MVPs (Minimum Viable Products)

March 4, 2023
Credit to Anna Yashina

Minimum Viable Products (MVPs) in UX Design


We live in a world where time and money are finite resources. Minimum Viable Products (MVPs) can be used to fix issues and escape problems. This article will explore the importance of MVPs for designers, businesses and users.

What does MVP mean?

Put simply, an MVP is a prototype of a product with just enough features to be used by customers who can provide feedback on it. As such, MVPs allow teams to understand the impact of the product on users and the business in general, and also serves as an indication on whether goals have been met.

However, an MVP has different outcomes for the businesses, design teams and users.

MVPs and business:

For a business, an MVP serves to save money. In an ideal world, a company would want to create a product which meets the user’s needs and wants without investing too much time or money.

Let’s consider a healthcare website which wants to improve the user’s ease in booking a doctor’s appointment. The business’ goals in this case would be to ease navigation with as little time and money as possible.

MVPs and design teams:

The priorities of the business and design team parallel each other in regards to the MVP. The aim of the design team’s creation of an MVP is to create a simple solution which meets the user’s needs.In the above example, the design team’s goals would be to identify the characteristics which create the most friction and change them.

In other situations, developing an MVP concentrates on reducing the number of features of a product, which can arise when during the brainstorming of ideas.

MVPs and users:

At the end of the day, you are creating a product for your user to use. In an ideal situation, you want to try and reduce your user’s cognitive load as much as possible. Do not overwhelm your user with too many buttons to click. You want them to complete a particular task with ease and without any obstructions.

Creating an MVP under Lean UX:

Lean UX is an aspect of UX design which saves resources and encourages dexterity between teams. Rather than focusing on the entire product, it examines a segment of the requirements for the final set as well as the experience of the designing process.

In this case, usability testing can be of great help in getting feedback as quickly as possible.

Creating an MVP under Lean UX requires three steps: building, measuring and learning


During the process of building your MVP, observe how it will integrate with other aspects of your product. UX research can be of significant help here.

Also, a contextual inquiry can assist you if you are working with an existing product. A contextual inquiry is a blend of usability testing and interviews. A user will test the product and you are to observe any roadblocks or issues they come into contact with, and why this happens. This method can help you understand the problems with your product, and can hint at what you should include in your MVP.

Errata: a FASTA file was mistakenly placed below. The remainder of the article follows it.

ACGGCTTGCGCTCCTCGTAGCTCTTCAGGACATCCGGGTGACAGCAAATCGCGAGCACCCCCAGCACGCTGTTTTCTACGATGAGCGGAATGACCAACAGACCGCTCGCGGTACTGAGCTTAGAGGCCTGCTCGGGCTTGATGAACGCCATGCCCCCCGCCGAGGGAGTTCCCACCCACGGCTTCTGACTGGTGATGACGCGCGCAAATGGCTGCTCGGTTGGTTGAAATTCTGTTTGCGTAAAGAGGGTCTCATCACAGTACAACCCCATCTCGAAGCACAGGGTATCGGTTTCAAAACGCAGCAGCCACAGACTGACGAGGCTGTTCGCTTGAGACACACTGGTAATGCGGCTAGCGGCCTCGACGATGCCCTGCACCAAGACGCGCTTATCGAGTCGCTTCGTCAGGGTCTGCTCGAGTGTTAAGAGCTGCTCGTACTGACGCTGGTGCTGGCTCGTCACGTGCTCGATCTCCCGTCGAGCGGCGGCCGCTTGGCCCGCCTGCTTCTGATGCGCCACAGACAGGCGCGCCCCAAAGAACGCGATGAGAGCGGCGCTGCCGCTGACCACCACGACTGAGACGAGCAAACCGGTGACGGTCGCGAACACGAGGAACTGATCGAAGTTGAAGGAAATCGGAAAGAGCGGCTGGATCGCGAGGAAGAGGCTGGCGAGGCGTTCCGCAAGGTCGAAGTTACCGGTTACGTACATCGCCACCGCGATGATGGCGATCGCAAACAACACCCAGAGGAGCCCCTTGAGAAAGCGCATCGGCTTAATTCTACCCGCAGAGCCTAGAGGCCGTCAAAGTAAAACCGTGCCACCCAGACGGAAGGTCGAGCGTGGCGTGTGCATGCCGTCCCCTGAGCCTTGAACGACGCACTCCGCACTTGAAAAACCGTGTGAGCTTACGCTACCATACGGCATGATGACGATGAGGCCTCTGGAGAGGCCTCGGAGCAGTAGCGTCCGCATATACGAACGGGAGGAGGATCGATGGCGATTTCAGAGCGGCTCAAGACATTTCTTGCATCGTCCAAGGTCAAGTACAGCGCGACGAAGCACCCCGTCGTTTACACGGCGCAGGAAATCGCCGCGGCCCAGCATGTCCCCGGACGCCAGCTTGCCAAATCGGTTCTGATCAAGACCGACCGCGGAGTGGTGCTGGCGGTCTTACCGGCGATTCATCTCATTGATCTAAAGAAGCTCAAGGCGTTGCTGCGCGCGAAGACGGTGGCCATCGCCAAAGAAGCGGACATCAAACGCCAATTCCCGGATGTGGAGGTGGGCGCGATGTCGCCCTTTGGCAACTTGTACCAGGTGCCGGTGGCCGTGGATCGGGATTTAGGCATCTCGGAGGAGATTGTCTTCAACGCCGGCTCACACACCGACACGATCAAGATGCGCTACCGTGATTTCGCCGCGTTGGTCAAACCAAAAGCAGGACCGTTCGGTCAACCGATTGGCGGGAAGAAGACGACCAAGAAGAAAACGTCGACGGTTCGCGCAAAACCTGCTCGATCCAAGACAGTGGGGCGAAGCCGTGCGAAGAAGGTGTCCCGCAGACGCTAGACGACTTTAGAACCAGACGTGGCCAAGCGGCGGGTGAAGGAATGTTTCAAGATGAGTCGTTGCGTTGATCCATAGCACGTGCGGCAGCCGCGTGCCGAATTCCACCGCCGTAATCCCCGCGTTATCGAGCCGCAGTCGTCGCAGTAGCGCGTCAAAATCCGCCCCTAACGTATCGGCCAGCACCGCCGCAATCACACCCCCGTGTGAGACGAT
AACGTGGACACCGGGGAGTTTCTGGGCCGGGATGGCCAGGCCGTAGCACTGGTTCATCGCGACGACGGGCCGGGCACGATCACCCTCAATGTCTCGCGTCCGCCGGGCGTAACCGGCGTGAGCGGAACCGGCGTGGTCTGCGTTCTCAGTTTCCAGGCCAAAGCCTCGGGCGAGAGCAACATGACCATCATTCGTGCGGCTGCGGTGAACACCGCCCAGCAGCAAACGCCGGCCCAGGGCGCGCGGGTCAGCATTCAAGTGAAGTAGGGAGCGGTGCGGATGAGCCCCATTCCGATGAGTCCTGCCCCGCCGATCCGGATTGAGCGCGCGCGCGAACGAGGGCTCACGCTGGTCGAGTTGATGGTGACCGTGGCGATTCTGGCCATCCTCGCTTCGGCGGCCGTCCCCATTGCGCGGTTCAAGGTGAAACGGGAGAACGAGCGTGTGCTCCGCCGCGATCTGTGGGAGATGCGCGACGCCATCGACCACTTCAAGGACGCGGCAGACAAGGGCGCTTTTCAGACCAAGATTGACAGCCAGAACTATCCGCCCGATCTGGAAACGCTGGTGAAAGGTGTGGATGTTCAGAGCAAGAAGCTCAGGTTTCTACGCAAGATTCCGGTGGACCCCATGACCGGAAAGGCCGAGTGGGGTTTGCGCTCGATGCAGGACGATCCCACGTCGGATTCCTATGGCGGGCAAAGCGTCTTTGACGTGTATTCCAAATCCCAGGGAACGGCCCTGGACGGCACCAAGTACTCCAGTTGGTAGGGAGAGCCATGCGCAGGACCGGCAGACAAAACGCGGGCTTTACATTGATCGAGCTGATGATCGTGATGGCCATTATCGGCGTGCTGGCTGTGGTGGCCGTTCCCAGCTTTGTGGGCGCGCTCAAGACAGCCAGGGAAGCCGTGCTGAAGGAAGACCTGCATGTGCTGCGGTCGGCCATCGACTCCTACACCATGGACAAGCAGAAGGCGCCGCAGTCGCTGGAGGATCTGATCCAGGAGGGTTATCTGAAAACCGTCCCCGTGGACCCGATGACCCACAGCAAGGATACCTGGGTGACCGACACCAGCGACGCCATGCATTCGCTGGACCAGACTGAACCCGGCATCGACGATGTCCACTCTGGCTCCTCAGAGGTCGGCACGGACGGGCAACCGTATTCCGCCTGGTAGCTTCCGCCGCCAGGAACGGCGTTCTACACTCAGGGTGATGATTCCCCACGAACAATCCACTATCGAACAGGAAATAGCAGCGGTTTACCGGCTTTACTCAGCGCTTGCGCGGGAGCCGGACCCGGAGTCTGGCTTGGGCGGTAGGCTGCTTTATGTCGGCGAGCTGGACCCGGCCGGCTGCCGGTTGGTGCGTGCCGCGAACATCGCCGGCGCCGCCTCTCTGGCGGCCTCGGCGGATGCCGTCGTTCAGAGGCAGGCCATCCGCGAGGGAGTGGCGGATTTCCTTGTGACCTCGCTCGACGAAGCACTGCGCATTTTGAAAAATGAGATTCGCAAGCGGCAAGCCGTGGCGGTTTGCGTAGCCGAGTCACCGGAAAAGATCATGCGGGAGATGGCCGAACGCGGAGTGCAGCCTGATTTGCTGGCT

In the end, the clearer the problem, the quicker the prototype can be built. Remember, this build is only rough, and design teams simply create enough for users to test.


The measuring step involves usability testing, which will give you priceless information such as the frequency of an error or why a user encountered a particular roadblock.

Let’s consider a situation where users take too much time to book a doctors appointment. The design team can set up a measurement where they establish the ideal time. After the results from the usability test, the team can make the requisite adjustments and then compare results to their initial expectations.


Learning is a part of every step of Lean UX. You should learn from the features that made users hinder, and the features which they enjoyed. This will help ultimately you grow as a UX designer.

Debunking misconceptions about MVPs:

1. MVPs are easy to make

Although the MVP is a prototype of the final, the process of making it is not at all easy. If the design team is not on the same boat, challenges will be encountered. The availability of resources also impacts on the creation of an MVP.

2. Only focuses on one feature at a time

MVPs focus on sets of features rather than one feature at a time. ‘Sets of features’ refers to multiple features which sit at the crux of the product’s functioning. Adding an extra button versus changing the position of the call to action, adjusting zoom features and adding an extra button, respectively, is the difference between a feature and a feature set.

Do you need an MVP?

Sometimes the executives or team members of a business may not be convinced by the idea of creating an MVP. Here are some questions one should consider before making an MVP:

  1. Why do we need an MVP?
  2. What are we trying to learn from the MVP?
  3. How can our finite resources be managed to create a successful MVP?
  4. When will the MVP be launched?

The answers to these questions will provide clarity on creating an MVP. If you still need help getting your team members on board, a clear procedure and defined objectives may help.


MVPs will help your product be as useful and as valuable as possible to your user - which is what you want your time and money to amount to conducting research can aid in this process.

With competition for products increasing each year, an MVP is an invaluable step which mutes the noise and provides a direct pathway between you and your users with clear intentions and roadmaps, an MVP can be revolutionary for your product’s success.

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By Anna Yashina